Now shopping at the local “wet” markets is always extremely rewarding. Not only are the financial rewards great, with the costs being low for locals, but it helps keep plenty of fresh fruits and vegetables in my diet. Shopping in the local wet market made me become aware of the economy and resources around me.
I’ve been told that there is a Kunming market that sells Gan Ba Jun or Dried Beef Mushrooms that have already been cleaned and sell for a very healthy sum. One day when I am really in ‘desperate need’ of the scrumptious taste, I’ll figure out where to go to get them, but buying that without being cleaned is not is the cards. I had bought one and half pounds of them for a party a while back and it took three of us 5 hours to clean them. So that’s not the kind of fun activity for me!
As promised, my recipe for Gan Ba Jun Wild Mushrooms:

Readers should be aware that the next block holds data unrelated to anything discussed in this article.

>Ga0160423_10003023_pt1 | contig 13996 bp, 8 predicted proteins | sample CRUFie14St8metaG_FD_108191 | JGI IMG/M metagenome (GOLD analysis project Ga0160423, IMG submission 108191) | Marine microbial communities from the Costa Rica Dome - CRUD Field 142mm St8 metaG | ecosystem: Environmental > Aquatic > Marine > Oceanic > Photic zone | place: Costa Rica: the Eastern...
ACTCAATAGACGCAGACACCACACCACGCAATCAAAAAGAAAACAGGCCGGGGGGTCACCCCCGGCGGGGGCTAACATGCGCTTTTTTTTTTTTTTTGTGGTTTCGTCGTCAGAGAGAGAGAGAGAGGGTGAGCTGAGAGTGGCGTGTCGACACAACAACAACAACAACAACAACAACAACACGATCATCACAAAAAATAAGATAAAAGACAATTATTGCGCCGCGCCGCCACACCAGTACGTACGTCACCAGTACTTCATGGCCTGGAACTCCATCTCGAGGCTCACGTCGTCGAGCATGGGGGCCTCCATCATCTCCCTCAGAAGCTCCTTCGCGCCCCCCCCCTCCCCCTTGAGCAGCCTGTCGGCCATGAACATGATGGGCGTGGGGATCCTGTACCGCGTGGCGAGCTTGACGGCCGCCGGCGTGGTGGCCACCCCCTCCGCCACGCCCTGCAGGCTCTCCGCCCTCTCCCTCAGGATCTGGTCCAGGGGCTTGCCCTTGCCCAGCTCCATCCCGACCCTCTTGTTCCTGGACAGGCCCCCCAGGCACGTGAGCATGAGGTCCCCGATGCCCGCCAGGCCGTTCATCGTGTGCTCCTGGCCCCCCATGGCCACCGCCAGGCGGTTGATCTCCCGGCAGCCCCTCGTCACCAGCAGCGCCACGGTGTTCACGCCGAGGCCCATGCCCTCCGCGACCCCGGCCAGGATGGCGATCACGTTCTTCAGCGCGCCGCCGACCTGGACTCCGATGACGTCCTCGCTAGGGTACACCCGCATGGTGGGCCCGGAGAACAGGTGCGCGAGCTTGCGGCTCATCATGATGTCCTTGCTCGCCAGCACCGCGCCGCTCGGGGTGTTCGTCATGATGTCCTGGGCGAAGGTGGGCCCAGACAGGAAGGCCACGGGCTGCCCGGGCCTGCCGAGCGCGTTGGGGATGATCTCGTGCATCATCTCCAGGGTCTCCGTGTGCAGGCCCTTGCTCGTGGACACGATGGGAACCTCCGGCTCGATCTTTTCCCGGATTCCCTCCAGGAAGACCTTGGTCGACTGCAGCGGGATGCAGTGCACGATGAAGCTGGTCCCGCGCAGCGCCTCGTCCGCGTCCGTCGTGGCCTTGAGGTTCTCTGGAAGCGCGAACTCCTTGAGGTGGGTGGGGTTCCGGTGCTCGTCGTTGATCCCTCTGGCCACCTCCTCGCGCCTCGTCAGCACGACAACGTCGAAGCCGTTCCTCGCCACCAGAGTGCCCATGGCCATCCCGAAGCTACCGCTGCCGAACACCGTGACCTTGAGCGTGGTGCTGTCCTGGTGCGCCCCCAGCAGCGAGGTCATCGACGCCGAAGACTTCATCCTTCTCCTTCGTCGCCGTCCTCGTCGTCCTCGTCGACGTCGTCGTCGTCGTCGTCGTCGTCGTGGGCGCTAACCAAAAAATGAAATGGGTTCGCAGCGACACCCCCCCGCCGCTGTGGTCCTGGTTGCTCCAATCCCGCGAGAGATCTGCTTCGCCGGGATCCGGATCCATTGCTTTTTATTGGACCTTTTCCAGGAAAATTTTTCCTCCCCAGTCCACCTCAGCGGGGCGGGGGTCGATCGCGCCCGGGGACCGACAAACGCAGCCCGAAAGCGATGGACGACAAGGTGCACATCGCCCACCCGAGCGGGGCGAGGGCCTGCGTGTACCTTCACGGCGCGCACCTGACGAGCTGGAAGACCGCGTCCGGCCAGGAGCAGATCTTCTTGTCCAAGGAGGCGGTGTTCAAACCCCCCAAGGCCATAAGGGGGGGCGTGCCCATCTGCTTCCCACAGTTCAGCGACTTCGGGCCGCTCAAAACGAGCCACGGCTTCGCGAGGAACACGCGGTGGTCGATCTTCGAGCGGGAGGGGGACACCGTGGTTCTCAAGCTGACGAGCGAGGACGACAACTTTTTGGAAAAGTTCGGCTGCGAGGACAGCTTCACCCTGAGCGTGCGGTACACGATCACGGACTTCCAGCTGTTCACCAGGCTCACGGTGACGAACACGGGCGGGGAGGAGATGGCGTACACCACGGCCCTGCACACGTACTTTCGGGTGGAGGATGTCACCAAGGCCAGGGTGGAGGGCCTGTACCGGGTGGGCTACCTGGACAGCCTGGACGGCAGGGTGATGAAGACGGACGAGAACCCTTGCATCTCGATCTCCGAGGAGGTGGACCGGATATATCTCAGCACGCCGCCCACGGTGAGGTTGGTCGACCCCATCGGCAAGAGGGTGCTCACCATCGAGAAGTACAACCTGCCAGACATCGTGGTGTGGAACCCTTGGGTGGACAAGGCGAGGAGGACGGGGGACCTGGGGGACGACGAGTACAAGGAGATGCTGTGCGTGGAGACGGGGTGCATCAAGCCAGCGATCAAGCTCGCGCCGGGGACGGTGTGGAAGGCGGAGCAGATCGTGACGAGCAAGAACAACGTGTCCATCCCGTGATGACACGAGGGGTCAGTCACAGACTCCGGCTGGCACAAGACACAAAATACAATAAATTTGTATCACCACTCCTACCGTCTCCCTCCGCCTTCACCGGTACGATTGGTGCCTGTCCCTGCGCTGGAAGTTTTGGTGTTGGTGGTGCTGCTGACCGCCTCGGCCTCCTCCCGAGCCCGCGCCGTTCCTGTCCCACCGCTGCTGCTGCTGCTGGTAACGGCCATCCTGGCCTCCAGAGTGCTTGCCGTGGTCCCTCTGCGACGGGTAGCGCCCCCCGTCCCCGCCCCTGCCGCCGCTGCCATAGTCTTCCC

Gan Ba Jun Mushrooms, Yunnan Style
½ cup oil (for some good reason, the Chinese insist on using a lot of oil for cooking wild mushrooms – I have yet to learn why)
8-10 long green chillies, sliced
1 pound gan ba jun wild mushroom pieces
½ teaspoon salt
Heat the wok, add the oil and heat the oil. Lower the heat to medium-low and add the chillies.
Add the mushrooms and cook over a medium to medium-low heat for 8-10 minutes, or until well cooked. Add the salt.
Dish up on a serving platter and eat with rice.
A Trip to the Countryside Outside Kunming